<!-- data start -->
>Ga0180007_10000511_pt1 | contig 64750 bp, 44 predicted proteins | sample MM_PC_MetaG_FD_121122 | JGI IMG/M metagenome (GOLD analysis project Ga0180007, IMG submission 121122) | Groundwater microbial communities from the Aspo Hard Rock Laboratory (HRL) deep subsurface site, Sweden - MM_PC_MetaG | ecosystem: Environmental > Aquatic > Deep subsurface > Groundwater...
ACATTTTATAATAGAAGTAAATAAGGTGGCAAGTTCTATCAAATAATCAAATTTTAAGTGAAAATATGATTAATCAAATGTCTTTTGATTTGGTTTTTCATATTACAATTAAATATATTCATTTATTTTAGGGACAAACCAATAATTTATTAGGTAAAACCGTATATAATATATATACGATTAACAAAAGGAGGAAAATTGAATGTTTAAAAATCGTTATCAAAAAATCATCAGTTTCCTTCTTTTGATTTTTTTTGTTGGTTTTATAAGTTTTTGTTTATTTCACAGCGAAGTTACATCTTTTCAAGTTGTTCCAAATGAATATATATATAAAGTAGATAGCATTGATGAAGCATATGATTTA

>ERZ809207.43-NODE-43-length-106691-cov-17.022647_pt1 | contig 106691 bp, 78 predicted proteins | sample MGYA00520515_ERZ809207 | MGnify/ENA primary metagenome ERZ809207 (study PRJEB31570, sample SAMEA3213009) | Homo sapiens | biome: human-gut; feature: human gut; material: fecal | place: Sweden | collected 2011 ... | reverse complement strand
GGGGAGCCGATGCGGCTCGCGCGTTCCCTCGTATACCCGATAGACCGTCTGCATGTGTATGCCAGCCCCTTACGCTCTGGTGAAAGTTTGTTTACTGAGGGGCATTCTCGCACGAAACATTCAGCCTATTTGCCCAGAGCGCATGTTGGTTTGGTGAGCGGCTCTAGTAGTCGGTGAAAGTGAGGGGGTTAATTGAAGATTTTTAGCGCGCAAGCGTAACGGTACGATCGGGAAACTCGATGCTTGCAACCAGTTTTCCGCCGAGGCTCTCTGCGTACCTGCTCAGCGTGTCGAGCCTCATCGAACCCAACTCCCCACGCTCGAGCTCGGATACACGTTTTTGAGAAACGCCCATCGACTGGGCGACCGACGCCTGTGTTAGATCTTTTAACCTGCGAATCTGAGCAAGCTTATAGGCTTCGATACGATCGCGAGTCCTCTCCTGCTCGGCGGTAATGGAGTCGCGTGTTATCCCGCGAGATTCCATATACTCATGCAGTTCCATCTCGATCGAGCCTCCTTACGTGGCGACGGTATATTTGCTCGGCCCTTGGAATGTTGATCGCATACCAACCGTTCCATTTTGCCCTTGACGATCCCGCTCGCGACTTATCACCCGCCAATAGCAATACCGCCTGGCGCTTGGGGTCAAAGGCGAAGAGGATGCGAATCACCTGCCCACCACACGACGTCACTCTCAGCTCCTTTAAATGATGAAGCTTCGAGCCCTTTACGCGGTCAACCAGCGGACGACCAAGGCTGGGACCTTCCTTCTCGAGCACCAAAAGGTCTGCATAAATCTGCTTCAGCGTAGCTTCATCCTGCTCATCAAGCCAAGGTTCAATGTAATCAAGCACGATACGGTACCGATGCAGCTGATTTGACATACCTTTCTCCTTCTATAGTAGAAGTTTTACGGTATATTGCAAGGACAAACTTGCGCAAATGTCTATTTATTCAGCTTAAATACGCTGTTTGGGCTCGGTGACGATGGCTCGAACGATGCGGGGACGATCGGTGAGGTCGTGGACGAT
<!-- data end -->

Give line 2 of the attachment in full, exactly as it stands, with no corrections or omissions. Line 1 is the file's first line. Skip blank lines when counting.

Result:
ACATTTTATAATAGAAGTAAATAAGGTGGCAAGTTCTATCAAATAATCAAATTTTAAGTGAAAATATGATTAATCAAATGTCTTTTGATTTGGTTTTTCATATTACAATTAAATATATTCATTTATTTTAGGGACAAACCAATAATTTATTAGGTAAAACCGTATATAATATATATACGATTAACAAAAGGAGGAAAATTGAATGTTTAAAAATCGTTATCAAAAAATCATCAGTTTCCTTCTTTTGATTTTTTTTGTTGGTTTTATAAGTTTTTGTTTATTTCACAGCGAAGTTACATCTTTTCAAGTTGTTCCAAATGAATATATATATAAAGTAGATAGCATTGATGAAGCATATGATTTA